Lovel v. State

Annotate this Case

538 S.W.2d 630 (1976)

Charles Wilson LOVEL, Appellant, v. The STATE of Texas, Appellee.

No. 51298.

Court of Criminal Appeals of Texas.

July 14, 1976.

*631 John Emmett Crow, Pasadena, for appellant.

Arthur C. Eads, County Atty. and Ernie B. Armstrong, Asst. County Atty., Belton, Jim D. Vollers, State's Atty., and David S. McAngus, Asst. State's Atty., Austin, for the State.

OPINION ON APPELLANT'S MOTION FOR REHEARING

QUENTIN KEITH, Commissioner.

On March 24, 1976, this Court found that appellant's brief was filed late in the trial court and that a review of the record revealed nothing that should be considered in the interest of justice. We affirmed the judgment of the trial court in a per curiam opinion. Appellant timely moved for leave to file a motion for rehearing in which he contended that the brief was actually filed within an extended period fixed by the trial court. Although we disagree with the factual basis of the motion, we have, nevertheless, granted leave to file the motion for rehearing.

The record was approved on July 8, 1975, and appellant's retained counsel was notified of such fact by letter from the trial court dated July 10, 1975. By an order dated July 14, the trial court extended the time for the filing of appellant's brief until August 21. The brief was tendered for filing on August 25[1] and contains a notation in the trial judge's handwriting, "Late but accepted," followed by the initials of the judge.

Under the provisions of Sec. 9, Art. 40.09, Vernon's Ann.C.C.P., appellant's brief could have been filed on or before August 21, 1975 "or within such additional period as the court may in its discretion authorize." It is clearly apparent from the notation of the judge that in the exercise of the discretion conferred upon it, the trial court extended the time for the filing of such brief until the date it was actually filed, August 25, 1975. Therefore, we turn now to a consideration of the merits of the appeal.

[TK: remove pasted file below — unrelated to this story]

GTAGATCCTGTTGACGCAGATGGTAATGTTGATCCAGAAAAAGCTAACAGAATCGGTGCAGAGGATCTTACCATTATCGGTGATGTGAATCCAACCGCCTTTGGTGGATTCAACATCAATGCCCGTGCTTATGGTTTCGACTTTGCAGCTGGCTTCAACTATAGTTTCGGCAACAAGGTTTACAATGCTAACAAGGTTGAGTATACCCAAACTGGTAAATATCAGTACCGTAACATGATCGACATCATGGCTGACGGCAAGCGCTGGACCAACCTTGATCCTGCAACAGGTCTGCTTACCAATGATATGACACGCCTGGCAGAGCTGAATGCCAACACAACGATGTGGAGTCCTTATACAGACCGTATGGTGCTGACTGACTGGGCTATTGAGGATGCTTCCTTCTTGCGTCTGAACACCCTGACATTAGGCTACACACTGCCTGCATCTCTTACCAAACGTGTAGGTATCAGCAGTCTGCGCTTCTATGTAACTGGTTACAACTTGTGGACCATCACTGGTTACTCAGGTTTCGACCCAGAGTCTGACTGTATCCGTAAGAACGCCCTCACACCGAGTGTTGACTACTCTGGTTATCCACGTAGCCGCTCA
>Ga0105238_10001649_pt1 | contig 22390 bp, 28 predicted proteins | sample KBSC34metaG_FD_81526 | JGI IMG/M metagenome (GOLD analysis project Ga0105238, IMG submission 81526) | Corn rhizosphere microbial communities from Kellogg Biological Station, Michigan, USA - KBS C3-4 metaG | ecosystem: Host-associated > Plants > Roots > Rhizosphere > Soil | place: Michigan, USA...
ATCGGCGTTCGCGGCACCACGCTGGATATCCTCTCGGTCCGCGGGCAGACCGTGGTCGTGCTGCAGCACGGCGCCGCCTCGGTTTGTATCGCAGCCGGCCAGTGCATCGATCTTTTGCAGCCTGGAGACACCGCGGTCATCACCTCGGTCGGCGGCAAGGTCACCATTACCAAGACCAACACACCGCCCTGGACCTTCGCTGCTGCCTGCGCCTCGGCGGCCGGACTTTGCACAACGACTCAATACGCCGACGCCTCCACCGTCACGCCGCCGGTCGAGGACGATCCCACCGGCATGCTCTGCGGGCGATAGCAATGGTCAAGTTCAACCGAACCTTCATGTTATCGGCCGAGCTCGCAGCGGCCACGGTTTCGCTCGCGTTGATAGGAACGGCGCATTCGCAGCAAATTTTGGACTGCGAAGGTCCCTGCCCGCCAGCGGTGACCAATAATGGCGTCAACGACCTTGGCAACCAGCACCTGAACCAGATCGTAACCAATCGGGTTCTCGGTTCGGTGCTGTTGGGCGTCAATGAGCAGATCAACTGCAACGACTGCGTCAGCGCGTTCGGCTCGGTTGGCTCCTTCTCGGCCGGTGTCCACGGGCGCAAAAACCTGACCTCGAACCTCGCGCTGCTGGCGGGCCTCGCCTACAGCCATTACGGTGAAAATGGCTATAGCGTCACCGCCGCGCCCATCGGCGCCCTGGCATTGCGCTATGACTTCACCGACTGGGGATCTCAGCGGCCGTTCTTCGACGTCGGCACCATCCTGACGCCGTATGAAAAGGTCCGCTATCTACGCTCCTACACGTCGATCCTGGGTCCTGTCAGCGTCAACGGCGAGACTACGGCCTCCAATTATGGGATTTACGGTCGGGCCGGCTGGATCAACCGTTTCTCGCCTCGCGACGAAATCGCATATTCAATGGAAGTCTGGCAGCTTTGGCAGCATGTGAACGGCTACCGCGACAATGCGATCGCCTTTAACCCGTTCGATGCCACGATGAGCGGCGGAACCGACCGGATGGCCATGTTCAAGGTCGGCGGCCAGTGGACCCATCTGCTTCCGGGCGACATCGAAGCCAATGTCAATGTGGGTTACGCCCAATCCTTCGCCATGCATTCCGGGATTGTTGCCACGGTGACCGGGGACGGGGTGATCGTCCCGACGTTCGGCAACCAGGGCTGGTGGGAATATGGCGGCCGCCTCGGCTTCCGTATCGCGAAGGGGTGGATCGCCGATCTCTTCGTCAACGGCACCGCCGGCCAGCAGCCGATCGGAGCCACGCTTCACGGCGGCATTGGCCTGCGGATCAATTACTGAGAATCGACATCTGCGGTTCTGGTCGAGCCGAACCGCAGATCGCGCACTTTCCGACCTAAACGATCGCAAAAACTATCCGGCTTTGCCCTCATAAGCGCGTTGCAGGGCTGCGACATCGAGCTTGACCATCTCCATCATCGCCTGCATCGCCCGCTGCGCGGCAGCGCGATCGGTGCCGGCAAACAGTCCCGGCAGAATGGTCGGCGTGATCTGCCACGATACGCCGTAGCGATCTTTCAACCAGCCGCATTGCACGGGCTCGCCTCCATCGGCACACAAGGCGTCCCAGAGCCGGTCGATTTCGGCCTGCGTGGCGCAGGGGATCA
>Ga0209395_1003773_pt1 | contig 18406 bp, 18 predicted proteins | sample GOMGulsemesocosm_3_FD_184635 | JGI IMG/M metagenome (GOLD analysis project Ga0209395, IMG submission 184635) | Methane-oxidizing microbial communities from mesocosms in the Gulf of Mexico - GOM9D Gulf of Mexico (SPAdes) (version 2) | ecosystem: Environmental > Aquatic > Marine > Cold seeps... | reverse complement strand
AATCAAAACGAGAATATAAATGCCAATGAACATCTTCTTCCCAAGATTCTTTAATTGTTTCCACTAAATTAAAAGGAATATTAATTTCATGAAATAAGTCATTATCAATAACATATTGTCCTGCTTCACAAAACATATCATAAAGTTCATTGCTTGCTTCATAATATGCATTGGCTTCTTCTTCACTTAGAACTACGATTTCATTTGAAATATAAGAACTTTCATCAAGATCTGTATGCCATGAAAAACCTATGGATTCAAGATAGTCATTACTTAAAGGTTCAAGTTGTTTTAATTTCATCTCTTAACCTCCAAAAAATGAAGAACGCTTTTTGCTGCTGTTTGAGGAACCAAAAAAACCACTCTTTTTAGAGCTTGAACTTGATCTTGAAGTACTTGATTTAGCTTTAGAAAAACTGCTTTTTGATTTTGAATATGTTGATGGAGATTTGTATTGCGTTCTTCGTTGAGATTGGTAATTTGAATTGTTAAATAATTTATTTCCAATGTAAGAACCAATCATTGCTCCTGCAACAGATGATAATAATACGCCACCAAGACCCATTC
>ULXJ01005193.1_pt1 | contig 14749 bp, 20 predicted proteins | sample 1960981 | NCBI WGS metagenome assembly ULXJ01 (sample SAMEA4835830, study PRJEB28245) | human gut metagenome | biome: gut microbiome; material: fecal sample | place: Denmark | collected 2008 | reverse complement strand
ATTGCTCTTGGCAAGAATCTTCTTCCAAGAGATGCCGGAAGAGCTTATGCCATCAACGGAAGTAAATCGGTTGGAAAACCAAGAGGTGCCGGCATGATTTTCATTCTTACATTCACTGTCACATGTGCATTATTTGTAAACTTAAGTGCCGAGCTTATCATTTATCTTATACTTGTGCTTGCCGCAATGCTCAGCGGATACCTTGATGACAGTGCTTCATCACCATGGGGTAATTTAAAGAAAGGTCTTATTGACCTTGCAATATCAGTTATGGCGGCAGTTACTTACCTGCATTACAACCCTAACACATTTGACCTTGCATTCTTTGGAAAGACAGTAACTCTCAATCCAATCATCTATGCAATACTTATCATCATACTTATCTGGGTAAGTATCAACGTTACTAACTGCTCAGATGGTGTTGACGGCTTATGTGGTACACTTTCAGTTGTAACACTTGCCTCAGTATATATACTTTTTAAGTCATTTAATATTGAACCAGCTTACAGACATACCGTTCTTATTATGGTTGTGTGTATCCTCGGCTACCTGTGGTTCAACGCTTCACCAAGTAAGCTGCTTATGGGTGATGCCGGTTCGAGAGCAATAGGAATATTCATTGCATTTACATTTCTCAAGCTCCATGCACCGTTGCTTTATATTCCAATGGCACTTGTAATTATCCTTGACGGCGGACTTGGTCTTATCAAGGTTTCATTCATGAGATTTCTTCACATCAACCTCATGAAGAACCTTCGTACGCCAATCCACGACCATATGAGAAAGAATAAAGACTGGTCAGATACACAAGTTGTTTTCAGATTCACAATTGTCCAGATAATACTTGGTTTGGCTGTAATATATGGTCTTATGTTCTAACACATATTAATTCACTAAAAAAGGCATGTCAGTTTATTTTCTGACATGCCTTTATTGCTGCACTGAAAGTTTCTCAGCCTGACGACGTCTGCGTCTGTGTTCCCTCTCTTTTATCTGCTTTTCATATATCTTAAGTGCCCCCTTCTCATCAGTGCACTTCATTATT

After convicting appellant of driving while intoxicated, the jury assessed his punishment at confinement in jail for ninety days and the payment of a fine of $500. There is no suggestion of indigency in our record and appellant has been represented at all times by retained counsel.

Although we review an appeal from a misdemeanor conviction, we are confronted with a record in excess of four hundred pages covering a trial which lasted for *632 three days. Appellant presents four grounds of error; but, from our review of the record, there is no reversible error disclosed and the judgment of the trial court will be affirmed for the reasons now to be stated.

During the early morning hours of June 23, 1974, the truck appellant was driving was involved in a collision with an automobile upon Highway 36 about five miles west of Temple. Appellant and the members of his family in the truck were thrown from the vehicle to the pavement and appellant sustained severe cuts and lacerations. An ambulance took him to the emergency room at a hospital in Temple and, while in the emergency room undergoing treatment at the hands of an unidentified doctor, Highway Patrolman Richard Barnes appeared to continue his "investigation" of the collision.

Barnes testified that while the surgeon was suturing appellant's wounds appellant turned his head to the left and vomited over the side of the table. The vomitus splashed upon the floor, some getting on the surgeon's trousers and shoes. The doctor jumped back, saying: "`You drunk son-of-a-gun." This testimony was admitted over appellant's timely objection and forms the basis of the first ground of error.

The surgeon, immediately after the preceding event, then asked Barnes and Patrolman Leroy Schiller if they were going to ask appellant to submit to a blood test to determine the alcoholic content of his blood. Again, there was a timely objection that the statement of the physician was hearsay but the evidence was received. This event constitutes the basis of the second ground of error.

Before discussing the two grounds of error noted above, we first note the fact structure of the case as shown by our record.